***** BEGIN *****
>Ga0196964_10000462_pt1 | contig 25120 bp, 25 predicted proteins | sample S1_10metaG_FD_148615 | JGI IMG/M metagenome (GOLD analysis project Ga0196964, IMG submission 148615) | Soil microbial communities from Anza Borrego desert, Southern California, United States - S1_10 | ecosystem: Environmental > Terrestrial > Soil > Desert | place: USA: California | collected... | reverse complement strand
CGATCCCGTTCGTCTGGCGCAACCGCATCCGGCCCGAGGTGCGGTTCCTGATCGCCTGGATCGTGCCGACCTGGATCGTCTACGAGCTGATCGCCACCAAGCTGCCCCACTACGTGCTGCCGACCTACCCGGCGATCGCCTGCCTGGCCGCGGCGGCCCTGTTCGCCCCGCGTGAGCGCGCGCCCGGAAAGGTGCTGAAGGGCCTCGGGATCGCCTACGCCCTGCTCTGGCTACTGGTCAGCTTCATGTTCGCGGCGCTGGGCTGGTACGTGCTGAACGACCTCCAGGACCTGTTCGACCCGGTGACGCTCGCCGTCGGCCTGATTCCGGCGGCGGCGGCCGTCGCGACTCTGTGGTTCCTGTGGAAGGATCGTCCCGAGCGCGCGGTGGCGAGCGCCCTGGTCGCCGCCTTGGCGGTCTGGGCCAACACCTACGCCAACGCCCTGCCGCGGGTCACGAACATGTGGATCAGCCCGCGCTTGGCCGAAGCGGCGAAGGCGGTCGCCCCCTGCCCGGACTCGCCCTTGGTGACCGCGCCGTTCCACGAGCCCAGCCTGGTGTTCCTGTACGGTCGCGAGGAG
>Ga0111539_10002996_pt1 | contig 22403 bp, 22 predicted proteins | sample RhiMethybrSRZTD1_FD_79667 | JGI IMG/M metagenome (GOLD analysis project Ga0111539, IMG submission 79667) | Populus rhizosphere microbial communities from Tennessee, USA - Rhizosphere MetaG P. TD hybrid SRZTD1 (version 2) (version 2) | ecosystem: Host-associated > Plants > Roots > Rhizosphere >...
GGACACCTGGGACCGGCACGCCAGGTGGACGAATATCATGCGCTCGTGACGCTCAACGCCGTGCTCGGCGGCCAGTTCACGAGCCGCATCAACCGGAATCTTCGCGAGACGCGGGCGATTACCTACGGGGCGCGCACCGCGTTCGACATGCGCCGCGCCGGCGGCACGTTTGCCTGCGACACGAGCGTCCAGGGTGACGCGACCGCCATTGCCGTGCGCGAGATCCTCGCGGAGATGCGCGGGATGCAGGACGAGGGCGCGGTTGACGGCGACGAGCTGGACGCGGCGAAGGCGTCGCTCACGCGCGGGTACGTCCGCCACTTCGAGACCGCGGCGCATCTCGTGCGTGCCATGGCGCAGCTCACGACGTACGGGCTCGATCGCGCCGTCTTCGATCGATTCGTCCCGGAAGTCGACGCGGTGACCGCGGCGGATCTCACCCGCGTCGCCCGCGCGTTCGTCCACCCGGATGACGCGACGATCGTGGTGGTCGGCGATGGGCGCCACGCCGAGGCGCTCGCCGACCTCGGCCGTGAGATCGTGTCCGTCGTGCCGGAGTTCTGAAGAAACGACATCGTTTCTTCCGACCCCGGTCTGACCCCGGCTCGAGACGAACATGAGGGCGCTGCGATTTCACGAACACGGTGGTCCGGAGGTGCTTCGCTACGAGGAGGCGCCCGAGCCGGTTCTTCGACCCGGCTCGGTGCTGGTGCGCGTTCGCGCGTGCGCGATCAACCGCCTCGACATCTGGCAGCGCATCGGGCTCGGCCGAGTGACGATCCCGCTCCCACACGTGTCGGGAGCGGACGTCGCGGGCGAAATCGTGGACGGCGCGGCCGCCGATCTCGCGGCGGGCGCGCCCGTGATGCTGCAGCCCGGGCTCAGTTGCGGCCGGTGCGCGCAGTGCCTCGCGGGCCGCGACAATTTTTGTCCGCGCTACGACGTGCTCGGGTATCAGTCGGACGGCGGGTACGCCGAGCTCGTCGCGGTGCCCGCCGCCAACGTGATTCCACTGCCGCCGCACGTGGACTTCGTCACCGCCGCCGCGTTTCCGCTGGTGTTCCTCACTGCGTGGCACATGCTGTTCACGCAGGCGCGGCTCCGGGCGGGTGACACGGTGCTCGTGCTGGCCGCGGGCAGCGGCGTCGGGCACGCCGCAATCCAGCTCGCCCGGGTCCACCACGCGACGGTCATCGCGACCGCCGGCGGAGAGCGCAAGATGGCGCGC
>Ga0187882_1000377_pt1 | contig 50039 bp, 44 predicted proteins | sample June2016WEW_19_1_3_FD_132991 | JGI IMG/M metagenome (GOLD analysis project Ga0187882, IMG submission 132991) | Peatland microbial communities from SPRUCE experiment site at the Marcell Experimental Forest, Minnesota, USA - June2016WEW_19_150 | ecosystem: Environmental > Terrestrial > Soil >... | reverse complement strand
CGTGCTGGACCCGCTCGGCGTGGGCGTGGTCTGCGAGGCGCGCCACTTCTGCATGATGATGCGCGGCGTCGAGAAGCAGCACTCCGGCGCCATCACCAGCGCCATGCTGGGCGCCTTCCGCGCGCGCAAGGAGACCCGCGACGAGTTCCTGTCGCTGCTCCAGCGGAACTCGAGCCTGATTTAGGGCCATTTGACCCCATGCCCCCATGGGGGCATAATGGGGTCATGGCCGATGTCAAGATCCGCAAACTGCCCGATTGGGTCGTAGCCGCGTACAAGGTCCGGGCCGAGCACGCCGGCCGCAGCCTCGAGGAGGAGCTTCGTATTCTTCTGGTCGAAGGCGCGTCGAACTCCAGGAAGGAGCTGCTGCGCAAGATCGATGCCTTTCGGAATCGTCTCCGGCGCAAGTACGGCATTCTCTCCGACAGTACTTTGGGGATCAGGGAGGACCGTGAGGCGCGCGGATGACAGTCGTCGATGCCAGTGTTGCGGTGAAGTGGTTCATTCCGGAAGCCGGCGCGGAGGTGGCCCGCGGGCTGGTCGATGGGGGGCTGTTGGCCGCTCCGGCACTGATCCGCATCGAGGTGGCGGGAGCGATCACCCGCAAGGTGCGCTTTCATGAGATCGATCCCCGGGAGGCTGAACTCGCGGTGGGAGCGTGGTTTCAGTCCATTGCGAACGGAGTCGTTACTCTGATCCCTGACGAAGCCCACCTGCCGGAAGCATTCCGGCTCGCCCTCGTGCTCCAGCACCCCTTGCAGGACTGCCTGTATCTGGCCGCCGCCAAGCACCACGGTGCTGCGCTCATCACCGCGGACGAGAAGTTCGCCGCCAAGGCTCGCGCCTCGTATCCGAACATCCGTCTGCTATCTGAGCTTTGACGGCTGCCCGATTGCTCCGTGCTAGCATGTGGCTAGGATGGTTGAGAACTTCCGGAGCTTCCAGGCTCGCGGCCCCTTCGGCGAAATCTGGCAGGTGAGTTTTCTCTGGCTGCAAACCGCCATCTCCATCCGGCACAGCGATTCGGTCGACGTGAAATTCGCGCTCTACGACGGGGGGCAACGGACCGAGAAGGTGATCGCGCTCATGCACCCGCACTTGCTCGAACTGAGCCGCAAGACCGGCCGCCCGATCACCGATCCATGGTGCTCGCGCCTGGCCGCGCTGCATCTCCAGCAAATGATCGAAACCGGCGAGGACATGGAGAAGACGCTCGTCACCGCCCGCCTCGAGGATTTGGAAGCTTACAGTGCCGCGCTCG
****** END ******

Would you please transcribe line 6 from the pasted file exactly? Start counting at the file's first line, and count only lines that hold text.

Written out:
CGTGCTGGACCCGCTCGGCGTGGGCGTGGTCTGCGAGGCGCGCCACTTCTGCATGATGATGCGCGGCGTCGAGAAGCAGCACTCCGGCGCCATCACCAGCGCCATGCTGGGCGCCTTCCGCGCGCGCAAGGAGACCCGCGACGAGTTCCTGTCGCTGCTCCAGCGGAACTCGAGCCTGATTTAGGGCCATTTGACCCCATGCCCCCATGGGGGCATAATGGGGTCATGGCCGATGTCAAGATCCGCAAACTGCCCGATTGGGTCGTAGCCGCGTACAAGGTCCGGGCCGAGCACGCCGGCCGCAGCCTCGAGGAGGAGCTTCGTATTCTTCTGGTCGAAGGCGCGTCGAACTCCAGGAAGGAGCTGCTGCGCAAGATCGATGCCTTTCGGAATCGTCTCCGGCGCAAGTACGGCATTCTCTCCGACAGTACTTTGGGGATCAGGGAGGACCGTGAGGCGCGCGGATGACAGTCGTCGATGCCAGTGTTGCGGTGAAGTGGTTCATTCCGGAAGCCGGCGCGGAGGTGGCCCGCGGGCTGGTCGATGGGGGGCTGTTGGCCGCTCCGGCACTGATCCGCATCGAGGTGGCGGGAGCGATCACCCGCAAGGTGCGCTTTCATGAGATCGATCCCCGGGAGGCTGAACTCGCGGTGGGAGCGTGGTTTCAGTCCATTGCGAACGGAGTCGTTACTCTGATCCCTGACGAAGCCCACCTGCCGGAAGCATTCCGGCTCGCCCTCGTGCTCCAGCACCCCTTGCAGGACTGCCTGTATCTGGCCGCCGCCAAGCACCACGGTGCTGCGCTCATCACCGCGGACGAGAAGTTCGCCGCCAAGGCTCGCGCCTCGTATCCGAACATCCGTCTGCTATCTGAGCTTTGACGGCTGCCCGATTGCTCCGTGCTAGCATGTGGCTAGGATGGTTGAGAACTTCCGGAGCTTCCAGGCTCGCGGCCCCTTCGGCGAAATCTGGCAGGTGAGTTTTCTCTGGCTGCAAACCGCCATCTCCATCCGGCACAGCGATTCGGTCGACGTGAAATTCGCGCTCTACGACGGGGGGCAACGGACCGAGAAGGTGATCGCGCTCATGCACCCGCACTTGCTCGAACTGAGCCGCAAGACCGGCCGCCCGATCACCGATCCATGGTGCTCGCGCCTGGCCGCGCTGCATCTCCAGCAAATGATCGAAACCGGCGAGGACATGGAGAAGACGCTCGTCACCGCCCGCCTCGAGGATTTGGAAGCTTACAGTGCCGCGCTCG